The health crisis hit European stock markets yesterday.
Continental Europe came off worse as the DAX 30 lost nearly 1%, and the CAC 40 fell over 1%, while the FTSE dropped by 0.55%. Traders in this part of the world continue to monitor the situation in the US, where the majority of states continue to see the number of new Covid-19 cases increase. As of yesterday, the number of confirmed cases in the US exceeded 3 million. On Tuesday, the WHO cautioned there could be an increase in the fatality rate as there has been a rise in infections, but the death rate so far has lagged.
US-China tensions were doing the rounds yesterday. The decision by the Chinese government to introduce the national security law in regards to Hong Kong has sparked criticism from many countries around the world as it chips away at the principle of ‘one country two systems’. Yesterday there was speculation the US government would hit back at Beijing by potentially undermining the Hong Kong Dollar (HKD) peg. It wasn’t that long ago that President Trump reiterated that the US-China trade deal was intact, so going after the HKD might be a useful tactic. The US leader might be hesitant about taking a very tough stance against the Beijing administration given that he’s not doing well in the polls and the Presidential election is in November.
The mini-budget from Rishi Sunak, the UK’s Chancellor of the Exchequer, made big political headlines yesterday but it didn’t have a significant impact on the markets. Mr Sunak revealed £30 billion worth of schemes that are aimed at providing assistance to the UK economy. The furlough scheme will come to an end in October and £9 billion will be allocated to job retention. There will be a temporary cut to VAT for the tourism and hospitality sector. In addition to that, there have been incentives offered for dining out too – the combined stimulus is worth £4.5 billion. Providing help to the battered hospitality sector is a sensible move, but people in the UK might be cautious about socialising given what has happened in places like Melbourne and the US in relation to a rise in new cases. As expected, the stamp duty threshold was upped to £500,000 from £125,000. One could argue that this tactic might not be as fruitful as the government are hoping as some people are likely to be cautious about purchasing a property on account of the huge economic uncertainty.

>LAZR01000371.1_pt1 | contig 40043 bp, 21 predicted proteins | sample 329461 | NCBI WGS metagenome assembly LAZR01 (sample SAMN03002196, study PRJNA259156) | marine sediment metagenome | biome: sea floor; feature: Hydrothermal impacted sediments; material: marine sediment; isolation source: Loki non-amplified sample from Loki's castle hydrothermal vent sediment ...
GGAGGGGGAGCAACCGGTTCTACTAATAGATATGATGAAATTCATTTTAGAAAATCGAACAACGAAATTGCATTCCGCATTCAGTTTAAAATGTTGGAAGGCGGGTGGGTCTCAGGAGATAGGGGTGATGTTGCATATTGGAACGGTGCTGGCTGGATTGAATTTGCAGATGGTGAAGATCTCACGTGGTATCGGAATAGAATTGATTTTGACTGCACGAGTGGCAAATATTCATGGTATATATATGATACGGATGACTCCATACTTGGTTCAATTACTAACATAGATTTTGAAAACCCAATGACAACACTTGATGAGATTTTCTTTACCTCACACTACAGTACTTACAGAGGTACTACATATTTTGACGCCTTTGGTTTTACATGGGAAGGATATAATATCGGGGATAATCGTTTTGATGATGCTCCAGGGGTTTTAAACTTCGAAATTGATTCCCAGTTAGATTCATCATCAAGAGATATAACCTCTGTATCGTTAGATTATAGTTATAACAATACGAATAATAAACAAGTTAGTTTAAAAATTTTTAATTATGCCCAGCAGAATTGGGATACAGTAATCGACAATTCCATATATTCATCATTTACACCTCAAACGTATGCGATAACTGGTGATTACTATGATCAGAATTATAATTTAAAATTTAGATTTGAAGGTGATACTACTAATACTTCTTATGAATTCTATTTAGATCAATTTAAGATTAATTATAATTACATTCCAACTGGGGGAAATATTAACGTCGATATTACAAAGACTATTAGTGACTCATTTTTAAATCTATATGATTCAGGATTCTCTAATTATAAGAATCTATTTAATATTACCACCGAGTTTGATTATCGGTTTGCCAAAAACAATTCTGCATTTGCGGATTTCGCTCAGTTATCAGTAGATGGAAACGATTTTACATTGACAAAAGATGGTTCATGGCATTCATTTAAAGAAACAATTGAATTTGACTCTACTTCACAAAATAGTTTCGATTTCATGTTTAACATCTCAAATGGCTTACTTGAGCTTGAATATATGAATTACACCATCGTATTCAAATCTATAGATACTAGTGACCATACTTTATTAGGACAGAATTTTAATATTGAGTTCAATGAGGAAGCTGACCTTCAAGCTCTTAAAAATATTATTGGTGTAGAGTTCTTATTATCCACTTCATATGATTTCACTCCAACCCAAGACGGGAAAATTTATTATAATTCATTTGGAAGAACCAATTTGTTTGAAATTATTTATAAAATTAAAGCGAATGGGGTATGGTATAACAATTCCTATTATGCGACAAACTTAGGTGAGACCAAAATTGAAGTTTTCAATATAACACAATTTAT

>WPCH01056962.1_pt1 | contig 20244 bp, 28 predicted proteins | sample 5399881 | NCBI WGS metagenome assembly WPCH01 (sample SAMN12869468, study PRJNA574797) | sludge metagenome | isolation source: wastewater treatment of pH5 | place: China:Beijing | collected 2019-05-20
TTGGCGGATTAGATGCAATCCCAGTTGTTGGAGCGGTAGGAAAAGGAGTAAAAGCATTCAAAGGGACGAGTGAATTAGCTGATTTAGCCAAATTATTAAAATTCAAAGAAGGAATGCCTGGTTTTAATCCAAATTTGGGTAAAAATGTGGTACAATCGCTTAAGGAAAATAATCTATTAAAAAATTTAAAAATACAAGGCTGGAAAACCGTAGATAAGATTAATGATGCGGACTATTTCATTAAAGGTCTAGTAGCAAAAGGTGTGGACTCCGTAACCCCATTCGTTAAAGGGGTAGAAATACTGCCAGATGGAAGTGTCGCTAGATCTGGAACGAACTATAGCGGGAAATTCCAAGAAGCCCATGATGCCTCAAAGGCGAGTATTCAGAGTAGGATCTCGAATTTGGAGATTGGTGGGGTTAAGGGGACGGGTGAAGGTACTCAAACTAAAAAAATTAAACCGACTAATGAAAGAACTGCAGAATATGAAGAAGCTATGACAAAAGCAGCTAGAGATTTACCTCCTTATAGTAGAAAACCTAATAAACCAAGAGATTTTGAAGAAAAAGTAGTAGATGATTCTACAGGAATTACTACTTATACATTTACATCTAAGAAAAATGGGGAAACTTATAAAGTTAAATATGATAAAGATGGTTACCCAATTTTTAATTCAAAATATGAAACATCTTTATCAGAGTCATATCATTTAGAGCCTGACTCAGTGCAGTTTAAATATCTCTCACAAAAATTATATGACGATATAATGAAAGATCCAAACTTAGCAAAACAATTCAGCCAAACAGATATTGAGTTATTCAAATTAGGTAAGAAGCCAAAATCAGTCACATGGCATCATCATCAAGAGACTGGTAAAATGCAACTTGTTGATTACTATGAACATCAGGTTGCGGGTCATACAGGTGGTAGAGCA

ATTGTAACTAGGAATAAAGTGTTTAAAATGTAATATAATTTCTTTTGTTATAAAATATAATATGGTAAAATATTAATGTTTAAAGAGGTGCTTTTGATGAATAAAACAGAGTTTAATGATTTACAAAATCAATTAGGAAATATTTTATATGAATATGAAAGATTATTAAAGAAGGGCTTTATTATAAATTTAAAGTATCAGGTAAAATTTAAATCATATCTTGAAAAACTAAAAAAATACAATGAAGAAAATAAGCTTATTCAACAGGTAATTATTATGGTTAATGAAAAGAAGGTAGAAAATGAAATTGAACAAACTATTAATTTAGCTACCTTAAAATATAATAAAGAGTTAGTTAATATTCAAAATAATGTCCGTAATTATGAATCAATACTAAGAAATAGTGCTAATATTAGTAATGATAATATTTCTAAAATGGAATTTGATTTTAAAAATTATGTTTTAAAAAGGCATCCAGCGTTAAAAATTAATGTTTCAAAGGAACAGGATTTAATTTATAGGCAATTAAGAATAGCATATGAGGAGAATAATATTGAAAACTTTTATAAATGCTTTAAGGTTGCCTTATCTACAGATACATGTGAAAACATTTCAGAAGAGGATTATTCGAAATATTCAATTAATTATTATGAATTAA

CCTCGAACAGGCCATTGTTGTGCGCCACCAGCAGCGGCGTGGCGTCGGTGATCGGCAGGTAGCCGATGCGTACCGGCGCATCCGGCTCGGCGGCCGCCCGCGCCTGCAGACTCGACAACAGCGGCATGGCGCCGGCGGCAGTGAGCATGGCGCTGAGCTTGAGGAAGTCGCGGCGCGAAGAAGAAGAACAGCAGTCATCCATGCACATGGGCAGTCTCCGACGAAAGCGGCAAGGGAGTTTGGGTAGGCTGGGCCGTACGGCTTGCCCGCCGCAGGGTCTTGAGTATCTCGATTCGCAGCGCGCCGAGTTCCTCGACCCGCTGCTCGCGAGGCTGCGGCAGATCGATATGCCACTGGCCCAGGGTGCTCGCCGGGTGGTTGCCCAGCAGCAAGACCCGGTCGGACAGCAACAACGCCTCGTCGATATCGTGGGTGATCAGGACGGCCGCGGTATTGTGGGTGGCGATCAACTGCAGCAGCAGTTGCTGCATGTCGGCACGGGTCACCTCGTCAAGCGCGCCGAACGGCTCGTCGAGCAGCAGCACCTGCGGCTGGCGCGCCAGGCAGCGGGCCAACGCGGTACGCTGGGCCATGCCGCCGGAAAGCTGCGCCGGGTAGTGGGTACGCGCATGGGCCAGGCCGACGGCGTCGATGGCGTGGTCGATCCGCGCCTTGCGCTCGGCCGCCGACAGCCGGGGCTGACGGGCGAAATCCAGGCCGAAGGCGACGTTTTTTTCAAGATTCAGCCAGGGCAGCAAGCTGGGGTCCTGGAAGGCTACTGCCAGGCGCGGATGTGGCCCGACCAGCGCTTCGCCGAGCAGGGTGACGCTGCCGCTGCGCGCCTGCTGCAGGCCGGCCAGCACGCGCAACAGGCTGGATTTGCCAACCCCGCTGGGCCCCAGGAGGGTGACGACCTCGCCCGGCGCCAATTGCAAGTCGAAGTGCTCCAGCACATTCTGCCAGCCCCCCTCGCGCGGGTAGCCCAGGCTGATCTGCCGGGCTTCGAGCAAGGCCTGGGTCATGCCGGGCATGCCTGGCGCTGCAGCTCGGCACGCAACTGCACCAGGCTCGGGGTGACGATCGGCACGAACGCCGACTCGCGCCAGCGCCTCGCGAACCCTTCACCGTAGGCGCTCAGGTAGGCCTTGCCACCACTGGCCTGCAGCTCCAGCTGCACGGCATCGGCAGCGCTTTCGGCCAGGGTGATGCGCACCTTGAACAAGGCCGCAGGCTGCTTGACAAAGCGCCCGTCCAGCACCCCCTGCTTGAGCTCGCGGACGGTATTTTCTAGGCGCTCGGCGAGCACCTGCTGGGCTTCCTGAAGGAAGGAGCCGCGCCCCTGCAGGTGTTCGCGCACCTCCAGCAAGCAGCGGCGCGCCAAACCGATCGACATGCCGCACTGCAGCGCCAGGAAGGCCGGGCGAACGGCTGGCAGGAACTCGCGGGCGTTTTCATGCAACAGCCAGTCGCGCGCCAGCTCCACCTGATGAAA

The health crisis in the US remained in focus. Oklahoma, California and Tennessee all posted a record daily rise in the number of new cases. States like Florida and Arizona continue to see higher case numbers too. Despite the pandemic, US equity benchmarks closed higher as the tech sector continued its bullish run. Amazon, Apple and Netflix all set new record highs. Raphael Bostic the head of the Federal Reserve of Atlanta, said that some of the fiscal support programmes might need to be extended.
Overnight, China posted its CPI data for June and the level was 2.5%, in line with economists' forecasts. Keep in mind the May reading was 2.4%. The PPI metric was -3%, and the consensus estimate was -3.2%, while the previous update was -3.7%. The improvement in the PPI rate might bring about higher CPI in the months ahead. Stocks in Asia are up on the session, and European markets are being called higher too.
The US dollar came under pressure yesterday. It was a quiet day in terms of economic data so the move wasn’t influenced by economic indicators. Lately the greenback has been a popular safe haven for traders, it was showing losses during the day when European indices were in the red, and when US stocks were flickering between positive and negative territory.
Gold was given a hand by the slide in the US dollar. The metal topped $1,800, and it was the first time since September 2011 that it traded above that mark. The commodity is still popular with certain traders as there are concerns that a second wave of Covid-19 could be on the cards. The metal’s positive move is being partly fuelled by the belief that central banks will maintain very loose monetary policy. Some people are afraid an inflation rise is in the pipeline, so that is influencing gold too.
At 7am (UK time) Germany will post its trade data for May, and the imports and exports are tipped to be 12% and 13.8% respectively.
The US initial jobless claims is anticipated to fall from 1.42 million to 1.37 million. The metric has fallen for the past 13 weeks in a row. The continuing claims reading is tipped to drop from 19.29 million to 18.95 million. Keep in mind that last week’s reading actually ticked up. The reports will be posted at 1.30pm (UK time).
A eurogroup video conference meeting will be held today and traders will be listening out for any potential progress being made in relation to the region’s recovery fund.
EUR/USD – since early May it has been in an uptrend, but it has been trading sideways recently. If it holds above the 1.1168 zone, it could target 1.1495. A break below the 1.1168 area might pave the way for 1.1042, the 200 day moving average, to be targeted.
GBP/USD – since late June it has been in an uptrend, and should the positive move continue, it might target 1.2687, the 200-day moving average. A move through that level should put 1.2812 on the radar. A drop below 1.2251, might bring 1.2076 into play.
EUR/GBP – Tuesday’s daily candle has the potential to be a bearish reversal, and if it moves lower it might find support at 0.8935, the 50-day moving average. A retaking of 0.9067 could see it target 0.9239.
USD/JPY – has been drifting lower for the last month and support could come into play at 106.00. A rebound might run into resistance at 108.37, the 200-day moving average.
FTSE 100 is expected to open 34 points higher at 6,190
DAX 30 is expected to open 153 points higher at 12,647
CAC 40 is expected to open 46 points higher at 5,027
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